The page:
The most important thing when working on the nose is to find a surgeon that specializes in rhinoplasty. That way you will have the best chance at a great result. A hump is typically filed down so that the nasal bridge is straight. It is considered cosmetic so insurance would not cover this procedure.
Thank you for your question. A dorsal hump can be removed by performing a procedure called a rhinoplasty. During the procedure extra cartilage can be cut out along with filing of the bone to smooth out the bump. This wouldn’t be covered by insurance because it isn’t considered medically necessary and is purely cosmetic. The cost depends on the area and surgeon you choose. I can tell you that the RealSelf average for a rhinoplasty is between $7,000-$8,000. When looking to schedule a consultation, I would recommend scheduling one with a board certified plastic surgeon who specializes in rhinoplasty. Best of luck!
James Fernau, MD, FACS
Board Certified ENT
Board Certified Plastic Surgery
Member of ASPS, ASAPS, ISAPS, The Rhinoplasty Society, AAFPRS, OTO/HNS, ASLMS, International Federation for Adipose Therapeutics & Science
To remove a dorsal hump would require a rhinoplasty. The dorsal hump is typically caused by a extra bone and cartilage in the area. This bump can be removed during a rhinoplasty. Insurance would not cover this purely aesthetic procedure. The cost for a rhinoplasty can vary widely but is should cost around 8,000 for a qualified surgeon. Do not choose your surgeon based on price. It is better to have the rhinoplasty done correctly the first time. I hope this helps.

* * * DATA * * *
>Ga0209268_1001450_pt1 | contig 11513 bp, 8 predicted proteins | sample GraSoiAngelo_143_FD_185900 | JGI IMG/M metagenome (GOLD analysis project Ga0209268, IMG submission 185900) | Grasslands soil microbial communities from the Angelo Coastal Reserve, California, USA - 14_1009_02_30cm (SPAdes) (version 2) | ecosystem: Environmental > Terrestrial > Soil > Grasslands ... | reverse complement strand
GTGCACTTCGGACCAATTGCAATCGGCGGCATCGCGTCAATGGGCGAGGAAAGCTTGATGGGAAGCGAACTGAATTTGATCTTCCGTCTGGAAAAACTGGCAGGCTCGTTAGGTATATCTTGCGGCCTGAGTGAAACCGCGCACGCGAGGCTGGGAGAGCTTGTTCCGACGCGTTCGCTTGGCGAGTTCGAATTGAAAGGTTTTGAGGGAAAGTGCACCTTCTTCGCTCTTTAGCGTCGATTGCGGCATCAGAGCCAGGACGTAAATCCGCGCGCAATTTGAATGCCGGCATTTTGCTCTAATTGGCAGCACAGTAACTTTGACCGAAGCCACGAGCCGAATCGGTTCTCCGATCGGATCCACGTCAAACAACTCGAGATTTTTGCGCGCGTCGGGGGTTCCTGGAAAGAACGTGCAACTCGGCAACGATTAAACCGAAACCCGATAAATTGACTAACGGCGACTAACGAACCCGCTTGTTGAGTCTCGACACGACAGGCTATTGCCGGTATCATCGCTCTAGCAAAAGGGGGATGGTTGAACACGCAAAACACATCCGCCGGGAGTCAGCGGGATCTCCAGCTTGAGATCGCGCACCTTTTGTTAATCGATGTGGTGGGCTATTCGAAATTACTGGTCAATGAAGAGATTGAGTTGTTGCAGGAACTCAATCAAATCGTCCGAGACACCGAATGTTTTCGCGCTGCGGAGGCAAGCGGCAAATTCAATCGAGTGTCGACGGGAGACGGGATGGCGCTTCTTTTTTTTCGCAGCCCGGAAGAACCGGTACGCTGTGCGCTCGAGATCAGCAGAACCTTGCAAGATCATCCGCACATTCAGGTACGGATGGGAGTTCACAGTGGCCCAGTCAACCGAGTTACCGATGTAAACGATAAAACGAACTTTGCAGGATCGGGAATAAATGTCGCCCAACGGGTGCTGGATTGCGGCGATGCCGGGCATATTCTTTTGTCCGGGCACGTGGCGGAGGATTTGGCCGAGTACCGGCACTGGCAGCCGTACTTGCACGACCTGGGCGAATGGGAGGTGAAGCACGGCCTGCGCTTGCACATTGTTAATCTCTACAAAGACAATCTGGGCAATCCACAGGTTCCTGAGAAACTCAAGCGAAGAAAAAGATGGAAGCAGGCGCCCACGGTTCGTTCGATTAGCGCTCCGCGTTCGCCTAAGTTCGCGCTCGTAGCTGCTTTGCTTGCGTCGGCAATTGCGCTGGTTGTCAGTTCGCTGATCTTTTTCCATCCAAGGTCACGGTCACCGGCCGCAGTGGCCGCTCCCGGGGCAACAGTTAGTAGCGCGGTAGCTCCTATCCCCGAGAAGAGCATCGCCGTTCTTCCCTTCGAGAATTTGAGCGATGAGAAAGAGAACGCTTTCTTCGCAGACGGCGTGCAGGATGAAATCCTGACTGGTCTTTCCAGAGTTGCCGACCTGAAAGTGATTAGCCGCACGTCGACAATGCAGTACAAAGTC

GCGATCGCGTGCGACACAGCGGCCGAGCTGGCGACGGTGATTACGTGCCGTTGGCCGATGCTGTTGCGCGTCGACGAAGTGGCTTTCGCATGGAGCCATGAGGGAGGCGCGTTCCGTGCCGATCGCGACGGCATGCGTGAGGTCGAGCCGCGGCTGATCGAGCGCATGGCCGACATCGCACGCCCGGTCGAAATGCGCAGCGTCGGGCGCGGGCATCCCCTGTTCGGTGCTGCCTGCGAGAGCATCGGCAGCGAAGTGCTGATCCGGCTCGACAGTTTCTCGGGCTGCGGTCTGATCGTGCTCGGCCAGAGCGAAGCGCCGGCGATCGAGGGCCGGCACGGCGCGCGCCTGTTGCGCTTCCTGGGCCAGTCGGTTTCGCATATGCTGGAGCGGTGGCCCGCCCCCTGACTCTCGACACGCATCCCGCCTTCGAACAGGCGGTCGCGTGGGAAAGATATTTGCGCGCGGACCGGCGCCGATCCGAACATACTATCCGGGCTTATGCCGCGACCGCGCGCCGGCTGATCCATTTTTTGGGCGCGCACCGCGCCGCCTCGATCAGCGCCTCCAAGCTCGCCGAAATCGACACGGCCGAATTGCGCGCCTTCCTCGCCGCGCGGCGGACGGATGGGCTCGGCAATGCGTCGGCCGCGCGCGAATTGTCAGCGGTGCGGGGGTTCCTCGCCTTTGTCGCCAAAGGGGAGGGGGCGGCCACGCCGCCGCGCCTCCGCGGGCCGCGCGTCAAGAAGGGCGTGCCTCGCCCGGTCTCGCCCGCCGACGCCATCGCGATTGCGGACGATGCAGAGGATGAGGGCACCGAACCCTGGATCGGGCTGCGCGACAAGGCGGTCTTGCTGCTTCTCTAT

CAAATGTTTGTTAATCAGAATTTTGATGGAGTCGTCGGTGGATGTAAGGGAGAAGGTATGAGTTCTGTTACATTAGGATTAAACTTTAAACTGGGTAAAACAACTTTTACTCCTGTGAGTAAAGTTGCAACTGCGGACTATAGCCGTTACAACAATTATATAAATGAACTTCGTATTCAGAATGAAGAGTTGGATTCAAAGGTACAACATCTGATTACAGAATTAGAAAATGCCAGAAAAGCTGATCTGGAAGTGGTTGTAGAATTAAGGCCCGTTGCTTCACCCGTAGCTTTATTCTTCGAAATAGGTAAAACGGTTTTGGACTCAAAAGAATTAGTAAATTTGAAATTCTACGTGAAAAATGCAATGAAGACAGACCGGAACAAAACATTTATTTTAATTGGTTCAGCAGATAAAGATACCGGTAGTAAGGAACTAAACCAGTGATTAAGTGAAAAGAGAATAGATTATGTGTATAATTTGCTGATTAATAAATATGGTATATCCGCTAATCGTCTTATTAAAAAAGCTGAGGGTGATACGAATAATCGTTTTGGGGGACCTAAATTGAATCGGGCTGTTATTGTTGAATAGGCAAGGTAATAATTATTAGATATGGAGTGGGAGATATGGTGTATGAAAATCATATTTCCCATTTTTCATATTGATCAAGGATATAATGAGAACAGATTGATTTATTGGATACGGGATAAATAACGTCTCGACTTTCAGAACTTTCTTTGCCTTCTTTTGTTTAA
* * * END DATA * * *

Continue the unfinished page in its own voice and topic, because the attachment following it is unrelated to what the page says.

Hi and thanks for your question. There are different ways to remove a dorsal hump, but I use scissors to remove the cartilage part of the hump and then rasps (files) to remove the bone part. Using rasps for the bone portion is far more precise then using a chisel as some surgeons do. It is very unlikely that insurance would cover this unless it was part of a much larger breathing issue with a very deviated nose. In finding the right surgeon, experience, training, results (before and after photos) and reviews are all very important. Sites like Realself are great for identifying great surgeons in your area.
There is bone and cartilage that contribute to the dorsal hump and they are both typically shaved down through either and open or closed approach. Insurance doesn't cover the cosmetic part of the surgery for 99% of patients, but there are other parts of surgery that it can cover. The costs of surgery depend on what insurance can cover and other regional differences. But in general the costs of surgery include facility fees, anesthesia fees and surgery fees, all of which I've seen range from 4000 to over 10000.
A dorsal hump is often a combination of bone and cartilage. My preferred technique is to rasp the bone down and then carefully trim the cartilage with scissors or a scalpel. Best of luck.